argparser = argparse.ArgumentParser(description='Extract the $MFT from all of the NTFS partitions of an E01')

For every argument we want to pass in from the command line and handle we need to use the add_argument function that we invoke from our argparser object. There are a lot of options you can choose from when you use add_argument and we are going to take advantage of a couple of them. See below for how this will look and then we will go into what the parameters mean:

argparser.add_argument( '-i', '--image', dest='imagefile', action="store", type=str, default=None, required=True, help='E01 to extract from' )
The first thing you specify if what, if any, option you want to identify this argument as. For our script we are defining this argument to be set if the user passes in -i or the long form --image. Next we need to tell add_argument what variable to store the parsed argument into, we are going to put it into a variable named imagefile. Next we need to tell the parser what to do with data passed to this argument, in this case we want to store it. Next we need tell the parser what type of variable we want to store this as, in this case we want to store it as a string. Next we can set a default value if we would like, but we don't have a default value for our forensic image file name. The next argument is important as we specify if an argument is required for the program to continue executing. If you don't provide a required argument then the program will print the usage instructions for the program, generated by argparse, and then quit. The last option we are specifying here is the help option which will print whatever description we put here in the usage information.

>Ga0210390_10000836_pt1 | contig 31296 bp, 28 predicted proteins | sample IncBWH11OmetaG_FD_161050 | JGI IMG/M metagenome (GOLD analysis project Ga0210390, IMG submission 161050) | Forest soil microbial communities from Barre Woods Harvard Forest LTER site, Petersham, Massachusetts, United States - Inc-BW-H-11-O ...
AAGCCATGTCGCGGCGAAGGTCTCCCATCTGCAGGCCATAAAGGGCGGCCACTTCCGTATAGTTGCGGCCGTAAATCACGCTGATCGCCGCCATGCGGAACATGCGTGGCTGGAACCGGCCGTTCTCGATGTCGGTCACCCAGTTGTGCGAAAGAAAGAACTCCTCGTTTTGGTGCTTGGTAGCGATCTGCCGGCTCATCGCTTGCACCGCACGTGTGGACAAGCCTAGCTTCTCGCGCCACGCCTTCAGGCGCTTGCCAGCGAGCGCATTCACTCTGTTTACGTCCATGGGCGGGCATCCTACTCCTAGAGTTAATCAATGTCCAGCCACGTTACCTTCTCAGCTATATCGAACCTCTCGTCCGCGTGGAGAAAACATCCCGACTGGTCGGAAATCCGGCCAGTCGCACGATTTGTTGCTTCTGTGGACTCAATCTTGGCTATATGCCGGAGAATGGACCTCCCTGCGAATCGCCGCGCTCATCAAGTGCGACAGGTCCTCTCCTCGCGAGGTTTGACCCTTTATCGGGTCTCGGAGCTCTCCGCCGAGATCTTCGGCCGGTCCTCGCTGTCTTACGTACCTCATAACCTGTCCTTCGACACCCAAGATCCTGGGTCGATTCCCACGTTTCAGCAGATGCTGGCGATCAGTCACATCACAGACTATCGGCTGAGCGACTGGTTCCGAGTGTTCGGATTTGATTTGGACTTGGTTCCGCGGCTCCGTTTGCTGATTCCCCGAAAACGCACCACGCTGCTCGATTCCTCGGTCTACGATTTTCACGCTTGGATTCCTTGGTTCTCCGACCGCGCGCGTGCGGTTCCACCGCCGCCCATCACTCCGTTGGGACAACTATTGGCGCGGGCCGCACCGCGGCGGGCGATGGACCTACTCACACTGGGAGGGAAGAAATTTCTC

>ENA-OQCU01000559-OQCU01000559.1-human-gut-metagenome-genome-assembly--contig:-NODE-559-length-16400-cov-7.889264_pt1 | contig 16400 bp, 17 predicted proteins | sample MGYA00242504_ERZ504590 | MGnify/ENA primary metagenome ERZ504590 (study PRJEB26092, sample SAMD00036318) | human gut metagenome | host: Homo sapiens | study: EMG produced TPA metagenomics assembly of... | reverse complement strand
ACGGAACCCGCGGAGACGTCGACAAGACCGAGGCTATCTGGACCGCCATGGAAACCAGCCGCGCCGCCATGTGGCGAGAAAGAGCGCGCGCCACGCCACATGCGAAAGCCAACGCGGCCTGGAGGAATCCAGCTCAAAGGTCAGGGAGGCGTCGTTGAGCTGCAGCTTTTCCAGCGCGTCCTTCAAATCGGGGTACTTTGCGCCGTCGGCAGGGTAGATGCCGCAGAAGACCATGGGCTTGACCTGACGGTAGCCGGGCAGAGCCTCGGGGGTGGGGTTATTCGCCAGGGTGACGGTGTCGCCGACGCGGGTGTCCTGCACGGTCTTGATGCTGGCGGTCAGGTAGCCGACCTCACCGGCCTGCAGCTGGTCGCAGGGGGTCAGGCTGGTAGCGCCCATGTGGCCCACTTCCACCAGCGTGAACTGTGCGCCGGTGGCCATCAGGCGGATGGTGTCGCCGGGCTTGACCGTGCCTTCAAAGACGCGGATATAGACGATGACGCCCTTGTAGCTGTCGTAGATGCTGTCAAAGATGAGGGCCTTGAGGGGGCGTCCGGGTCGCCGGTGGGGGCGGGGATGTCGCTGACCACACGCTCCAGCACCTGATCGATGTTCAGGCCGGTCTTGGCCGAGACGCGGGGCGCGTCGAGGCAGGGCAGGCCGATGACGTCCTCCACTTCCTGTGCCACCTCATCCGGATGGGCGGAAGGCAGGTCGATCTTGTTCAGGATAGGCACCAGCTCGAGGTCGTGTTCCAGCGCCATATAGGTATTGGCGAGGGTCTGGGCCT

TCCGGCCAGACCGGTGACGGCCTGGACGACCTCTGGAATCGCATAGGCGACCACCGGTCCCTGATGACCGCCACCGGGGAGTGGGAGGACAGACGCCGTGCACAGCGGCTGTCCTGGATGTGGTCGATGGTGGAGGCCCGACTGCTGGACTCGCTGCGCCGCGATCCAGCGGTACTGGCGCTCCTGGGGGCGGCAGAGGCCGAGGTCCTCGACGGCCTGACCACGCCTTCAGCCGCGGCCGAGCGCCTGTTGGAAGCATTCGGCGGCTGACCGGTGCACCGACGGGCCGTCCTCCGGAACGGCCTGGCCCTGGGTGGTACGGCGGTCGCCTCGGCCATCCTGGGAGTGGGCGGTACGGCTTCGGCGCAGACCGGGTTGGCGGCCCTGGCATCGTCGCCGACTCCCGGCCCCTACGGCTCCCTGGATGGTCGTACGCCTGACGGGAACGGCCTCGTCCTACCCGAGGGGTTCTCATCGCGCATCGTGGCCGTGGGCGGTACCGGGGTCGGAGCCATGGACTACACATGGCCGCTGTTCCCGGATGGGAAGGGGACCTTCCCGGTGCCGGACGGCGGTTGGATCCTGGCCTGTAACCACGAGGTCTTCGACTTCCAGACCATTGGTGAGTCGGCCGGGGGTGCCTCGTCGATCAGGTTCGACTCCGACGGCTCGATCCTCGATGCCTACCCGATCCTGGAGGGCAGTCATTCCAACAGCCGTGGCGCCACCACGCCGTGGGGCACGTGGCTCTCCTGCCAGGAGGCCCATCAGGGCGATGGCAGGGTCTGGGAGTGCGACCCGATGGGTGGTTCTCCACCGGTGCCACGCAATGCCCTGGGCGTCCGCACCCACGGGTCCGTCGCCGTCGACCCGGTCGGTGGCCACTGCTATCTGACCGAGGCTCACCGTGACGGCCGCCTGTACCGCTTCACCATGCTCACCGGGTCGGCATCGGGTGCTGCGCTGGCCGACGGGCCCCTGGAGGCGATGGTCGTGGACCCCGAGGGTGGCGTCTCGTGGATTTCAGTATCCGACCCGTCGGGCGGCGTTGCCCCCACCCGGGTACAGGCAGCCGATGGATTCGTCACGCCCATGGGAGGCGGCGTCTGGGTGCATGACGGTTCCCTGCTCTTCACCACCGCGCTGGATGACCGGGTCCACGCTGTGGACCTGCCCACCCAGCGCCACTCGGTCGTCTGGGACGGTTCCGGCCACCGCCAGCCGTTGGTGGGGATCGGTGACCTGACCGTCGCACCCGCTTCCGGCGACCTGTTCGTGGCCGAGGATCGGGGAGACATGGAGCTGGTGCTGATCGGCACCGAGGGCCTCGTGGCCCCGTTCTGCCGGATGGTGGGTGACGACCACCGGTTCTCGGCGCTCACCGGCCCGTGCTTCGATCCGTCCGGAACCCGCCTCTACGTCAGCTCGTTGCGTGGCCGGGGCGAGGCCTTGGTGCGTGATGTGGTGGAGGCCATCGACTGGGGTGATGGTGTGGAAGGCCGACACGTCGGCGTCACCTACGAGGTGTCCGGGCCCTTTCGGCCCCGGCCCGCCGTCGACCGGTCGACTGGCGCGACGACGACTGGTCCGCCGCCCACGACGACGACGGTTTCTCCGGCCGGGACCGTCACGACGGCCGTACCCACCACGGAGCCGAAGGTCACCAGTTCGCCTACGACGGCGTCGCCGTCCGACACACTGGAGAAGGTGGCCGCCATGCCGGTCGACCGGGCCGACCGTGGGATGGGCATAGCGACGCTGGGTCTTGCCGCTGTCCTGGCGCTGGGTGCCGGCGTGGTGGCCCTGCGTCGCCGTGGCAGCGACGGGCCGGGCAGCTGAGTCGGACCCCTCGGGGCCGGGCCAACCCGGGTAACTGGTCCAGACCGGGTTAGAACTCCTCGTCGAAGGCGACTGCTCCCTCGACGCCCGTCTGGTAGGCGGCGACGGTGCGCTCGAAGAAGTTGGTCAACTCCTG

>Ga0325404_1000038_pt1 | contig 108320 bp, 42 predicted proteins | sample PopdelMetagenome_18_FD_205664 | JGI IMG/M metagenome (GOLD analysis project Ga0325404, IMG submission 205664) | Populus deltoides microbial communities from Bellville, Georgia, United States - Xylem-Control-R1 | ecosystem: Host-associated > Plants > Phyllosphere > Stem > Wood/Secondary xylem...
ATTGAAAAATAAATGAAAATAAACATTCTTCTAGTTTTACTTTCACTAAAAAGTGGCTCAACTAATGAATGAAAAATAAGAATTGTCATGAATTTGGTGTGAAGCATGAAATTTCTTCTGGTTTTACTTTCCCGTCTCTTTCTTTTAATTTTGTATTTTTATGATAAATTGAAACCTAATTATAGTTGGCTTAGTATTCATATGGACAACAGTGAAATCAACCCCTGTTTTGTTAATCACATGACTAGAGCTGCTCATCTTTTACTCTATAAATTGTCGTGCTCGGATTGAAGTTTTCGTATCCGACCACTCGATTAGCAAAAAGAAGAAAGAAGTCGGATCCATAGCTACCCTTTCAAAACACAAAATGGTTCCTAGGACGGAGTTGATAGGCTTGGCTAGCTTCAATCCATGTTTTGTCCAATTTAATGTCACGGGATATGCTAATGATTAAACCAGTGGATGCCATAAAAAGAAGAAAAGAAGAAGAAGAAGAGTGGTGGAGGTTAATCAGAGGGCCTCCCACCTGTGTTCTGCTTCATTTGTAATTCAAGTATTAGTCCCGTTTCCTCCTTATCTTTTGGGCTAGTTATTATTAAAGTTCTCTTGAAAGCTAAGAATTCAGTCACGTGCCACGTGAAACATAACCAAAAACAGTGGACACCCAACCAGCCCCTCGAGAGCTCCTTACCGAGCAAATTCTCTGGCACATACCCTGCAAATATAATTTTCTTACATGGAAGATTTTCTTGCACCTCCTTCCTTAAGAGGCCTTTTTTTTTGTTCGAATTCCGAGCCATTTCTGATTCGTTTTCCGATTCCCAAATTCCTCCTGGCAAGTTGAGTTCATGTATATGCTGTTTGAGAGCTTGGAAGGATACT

Now that we have defined our argument we have to tell argparse to parse the arguments that have been passed in by calling the parse_args function from our argparser object and then assign the object it returns of parsed arguments to a variable. In our program we have called that variable args and we will use it to access any arguments parsed.
args = argparser.parse_args()
One more change and we are done, we need to change our code to remove the harcoded image name and replace it with args.imagefile which contains the name of the image the user specified with -i or --image.